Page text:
By Briana Hayes
When it comes to running shoes, there are so many to choose from. There are many brands, types, colors, lace styles, and the list goes on. If you consider inclement weather, rough terrain, or specific injuries that are affected by running as additional factors, there is even more to consider.
Running shoes typically last between 400 and 500 miles. The duration of time they last depends on how often and how far you run, and even the type of terrain you run on. Major brands include Nike, Adidas, Saucony, New Balance, Newton, and many more.
Shoe shopping can be intimidating. First, once you distinguish which brand you find most comfortable based on your foot shape, width, and general comfort, you have only cut you choice from thousands to hundreds.
The types of running shoes are separated into four different categories. Motion control shoes are found to be the sturdiest and heaviest. They have the most support and cushion. Motion control shoes are typically suggested for runners who have flat feet or heavy runners.
Stability is next. Runners who have the tendency to overpronate typically should wear these kinds of shoes.
Overpronation means that there is a slight inward rolling motion during a stride. The stability control in shoes help runners with this tendency to be able to control their pronation with support.
Cushioned or neutral shoes are designed for people who have a neutral gait or arch. These shoes usually have a minimum amount of cushioning needed to provide support.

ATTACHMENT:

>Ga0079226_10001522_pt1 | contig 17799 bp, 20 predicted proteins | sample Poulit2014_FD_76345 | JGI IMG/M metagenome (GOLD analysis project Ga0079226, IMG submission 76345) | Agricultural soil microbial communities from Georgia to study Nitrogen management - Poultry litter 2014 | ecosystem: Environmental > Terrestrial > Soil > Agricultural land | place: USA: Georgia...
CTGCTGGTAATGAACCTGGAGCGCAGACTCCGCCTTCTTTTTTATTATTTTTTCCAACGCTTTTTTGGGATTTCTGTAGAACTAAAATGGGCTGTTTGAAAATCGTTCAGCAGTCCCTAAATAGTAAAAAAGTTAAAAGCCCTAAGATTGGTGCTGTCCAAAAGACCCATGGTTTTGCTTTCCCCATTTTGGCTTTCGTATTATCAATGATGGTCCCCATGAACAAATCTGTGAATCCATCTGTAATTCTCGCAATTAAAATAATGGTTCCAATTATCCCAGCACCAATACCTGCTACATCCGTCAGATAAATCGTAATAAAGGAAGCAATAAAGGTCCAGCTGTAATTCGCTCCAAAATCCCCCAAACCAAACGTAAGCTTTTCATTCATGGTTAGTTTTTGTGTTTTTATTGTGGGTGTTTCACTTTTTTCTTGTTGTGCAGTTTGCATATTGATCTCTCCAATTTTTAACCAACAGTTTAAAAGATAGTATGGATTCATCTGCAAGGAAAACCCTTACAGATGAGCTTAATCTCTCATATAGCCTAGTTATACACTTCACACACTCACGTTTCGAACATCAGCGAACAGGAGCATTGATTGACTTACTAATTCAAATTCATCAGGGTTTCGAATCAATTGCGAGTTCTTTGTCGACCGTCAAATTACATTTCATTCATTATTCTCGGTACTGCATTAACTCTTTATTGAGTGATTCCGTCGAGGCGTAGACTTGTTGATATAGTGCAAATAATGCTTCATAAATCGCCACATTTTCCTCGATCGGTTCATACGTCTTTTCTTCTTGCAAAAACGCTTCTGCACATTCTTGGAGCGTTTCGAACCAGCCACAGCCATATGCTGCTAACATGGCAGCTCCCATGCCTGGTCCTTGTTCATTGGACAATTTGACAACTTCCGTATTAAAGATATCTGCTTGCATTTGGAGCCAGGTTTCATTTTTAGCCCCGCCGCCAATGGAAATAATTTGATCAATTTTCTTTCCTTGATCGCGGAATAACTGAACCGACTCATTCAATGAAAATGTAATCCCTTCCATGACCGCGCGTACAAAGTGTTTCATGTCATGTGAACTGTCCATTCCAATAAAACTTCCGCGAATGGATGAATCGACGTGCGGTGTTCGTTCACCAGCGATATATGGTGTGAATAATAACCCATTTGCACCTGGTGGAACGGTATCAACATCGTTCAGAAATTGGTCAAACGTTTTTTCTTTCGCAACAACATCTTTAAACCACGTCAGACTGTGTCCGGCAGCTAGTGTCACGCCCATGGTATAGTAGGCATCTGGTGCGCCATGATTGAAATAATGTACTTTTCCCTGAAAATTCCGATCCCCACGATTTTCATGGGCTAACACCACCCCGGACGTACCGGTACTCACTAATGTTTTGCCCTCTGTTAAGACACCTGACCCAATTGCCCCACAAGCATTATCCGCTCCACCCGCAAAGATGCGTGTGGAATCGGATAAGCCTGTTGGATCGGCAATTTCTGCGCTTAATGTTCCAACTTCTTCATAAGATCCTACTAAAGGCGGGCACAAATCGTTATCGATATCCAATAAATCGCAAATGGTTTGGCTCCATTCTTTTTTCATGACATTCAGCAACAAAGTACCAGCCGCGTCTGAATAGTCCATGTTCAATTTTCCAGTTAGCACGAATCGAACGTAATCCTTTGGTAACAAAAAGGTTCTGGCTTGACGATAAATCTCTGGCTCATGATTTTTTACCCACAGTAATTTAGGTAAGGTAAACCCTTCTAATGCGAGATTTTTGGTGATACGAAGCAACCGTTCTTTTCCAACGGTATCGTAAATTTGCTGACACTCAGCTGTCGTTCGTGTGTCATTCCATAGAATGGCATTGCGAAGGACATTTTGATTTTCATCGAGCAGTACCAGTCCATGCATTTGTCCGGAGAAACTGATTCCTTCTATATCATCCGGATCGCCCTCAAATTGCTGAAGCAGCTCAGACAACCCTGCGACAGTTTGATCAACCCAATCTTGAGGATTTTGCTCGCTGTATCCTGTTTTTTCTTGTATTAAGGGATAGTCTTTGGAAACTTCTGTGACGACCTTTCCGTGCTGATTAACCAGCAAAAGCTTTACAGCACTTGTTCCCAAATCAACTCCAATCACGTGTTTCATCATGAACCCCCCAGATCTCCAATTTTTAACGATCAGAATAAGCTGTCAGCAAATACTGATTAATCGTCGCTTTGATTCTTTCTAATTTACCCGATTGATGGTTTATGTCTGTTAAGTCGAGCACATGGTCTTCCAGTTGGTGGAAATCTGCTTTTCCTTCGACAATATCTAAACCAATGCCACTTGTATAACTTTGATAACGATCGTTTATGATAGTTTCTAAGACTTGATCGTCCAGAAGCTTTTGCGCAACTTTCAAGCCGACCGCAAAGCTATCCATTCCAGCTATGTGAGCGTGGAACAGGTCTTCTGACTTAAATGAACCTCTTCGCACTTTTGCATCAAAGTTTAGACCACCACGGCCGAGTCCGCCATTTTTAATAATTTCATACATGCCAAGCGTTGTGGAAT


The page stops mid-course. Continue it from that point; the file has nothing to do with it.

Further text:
Finally, minimalist shoes tend to have little to no cushioning. These shoes are meant to mimic barefoot running, which is the act of running with no shoes.
The difference between those who choose to run barefoot and those who choose minimalist shoes is that shoes provide minimal protection from sharp objects and simple protection. These shoes allow for a midfoot strike and encourage natural running.
If you have a normal arch, you’re likely a normal pronator, meaning you’ll do best in a stability shoe that offers moderate pronation control. Runners with flat feet normally overpronate, so they do well in a motion-control shoe that controls pronation.
First stepping onto paint and then stepping on a blank piece of paper can test the flatness of your foot. If you are able to see your whole foot print with no spaces or curve mid-foot then your feet are flat, or nearly so.
Running shoes can also be broken down into the terrain on which an individual runs. Road-running shoes are designed for pavement and are usually flexible with the ability to provide support during repetitive strides on hard surfaces.
Trail-running shoes are designed for trails where a runner might face mud, rocks, slippery surfaces, dirt and various other hindrances. The shoe’s traction is important and therefore these shoes usually have ridges on the bottom to allow for that extra grab to the ground.
Cross-training shoes are usually made for workouts that are not just running but include other forms of exercise that work the muscles required to become a better runner. These shoes can provide more lateral support that running shoes do not typically provide due to the lack of lateral movement while running.
Another category running shoes can fall into is that of running injuries. Specific running shoes claim to prevent specific ailments common to runners such as shin splints, twisted ankles, and plantar fasciitis; however, the most important factor is comfort.
Comfort has been linked to the reduction of injury frequency and should be a focal point in choosing running shoes. Running injuries mainly occur due to repetition, since obviously running is such a repetitive exercise.
No matter the speed or the terrain of a run, the action of running does not change and therefore the force applied on your body and joints can be detrimental to a running career. This is why choosing proper running shoes is so important. Runners do not have protective pads, or shin guards or tons of equipment. The shoes help runners do what they do, but if chosen incorrectly it could also hurt them.